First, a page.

Friday, March 7, 2008

...Comparing Apples to Oranges...umm Windows

Macs have come a long way since their inception on April 1st, 1976 . With Mr. Jobs' evangelist like approach, Apple's surge has helped creep its way further into the architecture world. A little over a year ago, Apple introduced its machines with the latest in Intel technology. This allowed Autodesk users to run their products via virtualization or Bootcamp.Of course there are advantages and disadvantages with Bootcamp and Parallels. In this post, I will primarily cover Parallels and how it interacts with Revit. First we need to get the specs out of they way. I currently run off of a Macbook Pro 17 inch Intel Core 2 Duo with 2 GB of memory and a NVIDIA graphics card at 256 VRAM.

Parallels has designed three different methods to run Windows and other platforms. Coherence, full screen, and single window are the three choices or views to select from. Running in coherence mode allows Windows apps to run while working in the Mac environment. Applications execute and populate as if they were in their own native setting.

Here is the setting with Parallels running in full screen. I particularly like this mode because it allows me to use a dual monitor set up where I can utilize both worlds. Depending on how you set this up, you can allow file sharing between the two platforms. I find this view to be best suited for those working with Revit and image/design applications such as the Adobe CS3 package.

Others tend to utilize the single window view. While this method allows you to control Windows programs, it corrals all applications within a single window, which can lead to confusion at some levels. In this mode you cannot maximize views and work efficiently while in Parallels. Below is an image of a single window view.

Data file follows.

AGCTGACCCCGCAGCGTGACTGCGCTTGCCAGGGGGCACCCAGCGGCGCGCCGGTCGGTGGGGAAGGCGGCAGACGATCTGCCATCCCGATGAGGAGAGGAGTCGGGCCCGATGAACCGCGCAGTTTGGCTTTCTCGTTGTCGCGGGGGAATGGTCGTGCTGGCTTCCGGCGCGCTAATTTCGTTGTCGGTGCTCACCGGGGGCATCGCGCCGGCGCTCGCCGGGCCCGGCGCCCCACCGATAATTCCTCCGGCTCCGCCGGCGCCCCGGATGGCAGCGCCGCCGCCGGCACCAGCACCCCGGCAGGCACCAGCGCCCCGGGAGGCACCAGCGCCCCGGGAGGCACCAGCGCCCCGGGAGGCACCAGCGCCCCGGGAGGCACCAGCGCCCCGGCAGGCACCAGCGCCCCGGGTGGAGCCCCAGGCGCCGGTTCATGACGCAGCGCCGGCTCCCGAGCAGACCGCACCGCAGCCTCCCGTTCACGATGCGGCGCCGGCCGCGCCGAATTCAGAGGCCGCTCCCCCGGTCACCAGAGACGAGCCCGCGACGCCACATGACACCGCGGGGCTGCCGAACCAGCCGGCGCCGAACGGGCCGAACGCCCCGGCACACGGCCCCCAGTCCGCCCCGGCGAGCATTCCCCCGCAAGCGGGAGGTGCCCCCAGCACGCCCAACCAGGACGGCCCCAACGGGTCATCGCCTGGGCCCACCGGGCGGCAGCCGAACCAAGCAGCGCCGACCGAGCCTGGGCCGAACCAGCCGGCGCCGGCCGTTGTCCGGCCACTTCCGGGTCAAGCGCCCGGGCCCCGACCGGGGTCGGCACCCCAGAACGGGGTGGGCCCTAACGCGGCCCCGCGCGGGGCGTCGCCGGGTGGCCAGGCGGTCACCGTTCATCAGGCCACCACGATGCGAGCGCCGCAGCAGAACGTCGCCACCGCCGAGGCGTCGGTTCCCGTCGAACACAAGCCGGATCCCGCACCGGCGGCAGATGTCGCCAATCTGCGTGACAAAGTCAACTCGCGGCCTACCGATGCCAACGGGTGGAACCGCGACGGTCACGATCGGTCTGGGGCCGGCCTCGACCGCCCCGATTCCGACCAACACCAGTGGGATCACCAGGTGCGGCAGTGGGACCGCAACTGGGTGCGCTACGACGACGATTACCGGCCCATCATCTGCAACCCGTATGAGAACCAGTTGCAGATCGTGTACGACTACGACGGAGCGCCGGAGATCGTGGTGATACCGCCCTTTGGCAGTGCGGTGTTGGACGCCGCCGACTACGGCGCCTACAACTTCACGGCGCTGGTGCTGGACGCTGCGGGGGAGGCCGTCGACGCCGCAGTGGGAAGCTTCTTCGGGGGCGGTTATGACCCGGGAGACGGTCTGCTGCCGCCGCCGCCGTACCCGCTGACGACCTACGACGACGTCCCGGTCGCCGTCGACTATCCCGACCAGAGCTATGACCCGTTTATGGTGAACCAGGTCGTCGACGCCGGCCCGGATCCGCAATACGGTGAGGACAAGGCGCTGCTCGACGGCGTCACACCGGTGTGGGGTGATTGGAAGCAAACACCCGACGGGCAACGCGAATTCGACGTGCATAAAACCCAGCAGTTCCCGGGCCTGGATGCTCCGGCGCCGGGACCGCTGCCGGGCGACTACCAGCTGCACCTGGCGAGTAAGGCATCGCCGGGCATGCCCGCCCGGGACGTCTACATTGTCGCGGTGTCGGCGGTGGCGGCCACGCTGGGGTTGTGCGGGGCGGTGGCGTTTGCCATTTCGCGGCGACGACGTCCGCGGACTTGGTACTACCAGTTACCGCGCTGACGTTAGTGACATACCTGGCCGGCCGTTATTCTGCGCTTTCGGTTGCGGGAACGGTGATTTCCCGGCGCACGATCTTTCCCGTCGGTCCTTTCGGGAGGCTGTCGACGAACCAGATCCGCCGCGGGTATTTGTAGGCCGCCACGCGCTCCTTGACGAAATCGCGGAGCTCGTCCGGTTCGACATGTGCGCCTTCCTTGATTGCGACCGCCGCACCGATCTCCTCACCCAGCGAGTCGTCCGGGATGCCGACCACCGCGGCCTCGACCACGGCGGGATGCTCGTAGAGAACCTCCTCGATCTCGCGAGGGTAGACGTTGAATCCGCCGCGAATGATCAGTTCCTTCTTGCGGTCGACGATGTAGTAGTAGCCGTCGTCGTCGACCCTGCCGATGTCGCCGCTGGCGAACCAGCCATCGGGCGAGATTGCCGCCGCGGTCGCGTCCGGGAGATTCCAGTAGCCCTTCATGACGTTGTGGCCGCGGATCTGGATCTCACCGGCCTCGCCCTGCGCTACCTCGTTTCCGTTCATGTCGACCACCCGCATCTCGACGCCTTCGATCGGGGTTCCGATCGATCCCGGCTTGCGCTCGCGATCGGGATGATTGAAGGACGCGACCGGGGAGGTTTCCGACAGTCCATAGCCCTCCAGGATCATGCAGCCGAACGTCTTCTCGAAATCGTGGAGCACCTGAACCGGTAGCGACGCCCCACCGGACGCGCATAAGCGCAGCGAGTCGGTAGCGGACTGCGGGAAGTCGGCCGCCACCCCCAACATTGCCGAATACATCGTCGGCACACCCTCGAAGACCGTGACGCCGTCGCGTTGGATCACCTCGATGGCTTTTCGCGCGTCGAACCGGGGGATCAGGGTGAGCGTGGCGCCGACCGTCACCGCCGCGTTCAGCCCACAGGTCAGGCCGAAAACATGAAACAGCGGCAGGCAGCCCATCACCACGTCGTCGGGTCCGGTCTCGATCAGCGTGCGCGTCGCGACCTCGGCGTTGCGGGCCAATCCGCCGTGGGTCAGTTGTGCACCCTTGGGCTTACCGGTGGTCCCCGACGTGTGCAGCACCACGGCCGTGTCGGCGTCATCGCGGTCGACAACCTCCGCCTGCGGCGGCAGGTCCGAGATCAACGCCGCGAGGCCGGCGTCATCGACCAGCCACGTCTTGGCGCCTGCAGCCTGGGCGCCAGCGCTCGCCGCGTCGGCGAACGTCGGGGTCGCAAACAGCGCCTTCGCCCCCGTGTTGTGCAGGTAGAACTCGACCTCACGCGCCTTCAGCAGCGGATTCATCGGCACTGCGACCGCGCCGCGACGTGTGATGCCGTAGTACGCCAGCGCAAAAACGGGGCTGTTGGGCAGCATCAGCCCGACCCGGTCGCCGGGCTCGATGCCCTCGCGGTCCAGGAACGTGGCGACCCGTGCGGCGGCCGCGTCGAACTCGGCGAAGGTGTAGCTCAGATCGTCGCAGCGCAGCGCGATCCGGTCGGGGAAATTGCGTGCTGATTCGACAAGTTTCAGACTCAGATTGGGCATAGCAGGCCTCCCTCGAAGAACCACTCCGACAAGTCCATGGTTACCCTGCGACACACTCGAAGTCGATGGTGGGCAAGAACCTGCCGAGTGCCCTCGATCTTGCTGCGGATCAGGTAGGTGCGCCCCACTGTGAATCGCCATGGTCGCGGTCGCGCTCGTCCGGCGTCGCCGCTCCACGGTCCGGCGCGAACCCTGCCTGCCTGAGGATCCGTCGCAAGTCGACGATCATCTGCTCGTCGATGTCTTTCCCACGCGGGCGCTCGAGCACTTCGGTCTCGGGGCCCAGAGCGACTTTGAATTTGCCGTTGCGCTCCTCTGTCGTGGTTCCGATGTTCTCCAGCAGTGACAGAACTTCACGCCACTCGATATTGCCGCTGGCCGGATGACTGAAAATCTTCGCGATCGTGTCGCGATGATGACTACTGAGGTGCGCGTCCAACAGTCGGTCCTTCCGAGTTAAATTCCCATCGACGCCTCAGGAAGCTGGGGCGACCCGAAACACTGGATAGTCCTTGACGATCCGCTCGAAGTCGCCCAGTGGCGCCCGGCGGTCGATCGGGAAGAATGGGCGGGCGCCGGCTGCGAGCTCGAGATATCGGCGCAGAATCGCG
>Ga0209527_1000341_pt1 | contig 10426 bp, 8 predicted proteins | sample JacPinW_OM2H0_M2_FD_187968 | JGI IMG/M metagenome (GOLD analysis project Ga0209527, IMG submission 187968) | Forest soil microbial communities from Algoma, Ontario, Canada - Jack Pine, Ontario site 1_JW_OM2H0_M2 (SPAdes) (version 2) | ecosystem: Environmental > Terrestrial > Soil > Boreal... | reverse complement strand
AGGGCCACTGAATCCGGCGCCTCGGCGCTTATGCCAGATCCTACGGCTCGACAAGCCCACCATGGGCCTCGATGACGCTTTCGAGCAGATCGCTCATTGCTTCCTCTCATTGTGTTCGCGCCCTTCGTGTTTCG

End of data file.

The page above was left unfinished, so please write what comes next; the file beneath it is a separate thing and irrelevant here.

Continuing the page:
Finally we come to coherence view. This view works well when you do not have a dual monitor set up. This setting will allow users to execute Windows apps while in OS X. Notice that in this mode, you will be able to access and view the Windows start menu and bar.

No matter which view you work in, Parallels provides users the ability to work in a dual environment. In my experience, Revit has run at optimal performance while experiencing no latency. I am able to work with files in both platforms creating an efficient and productive workflow. If you are wondering about breaking the Autodesk EULA then no worries, I have been advised by Autodesk that it does not break support or license agreements!

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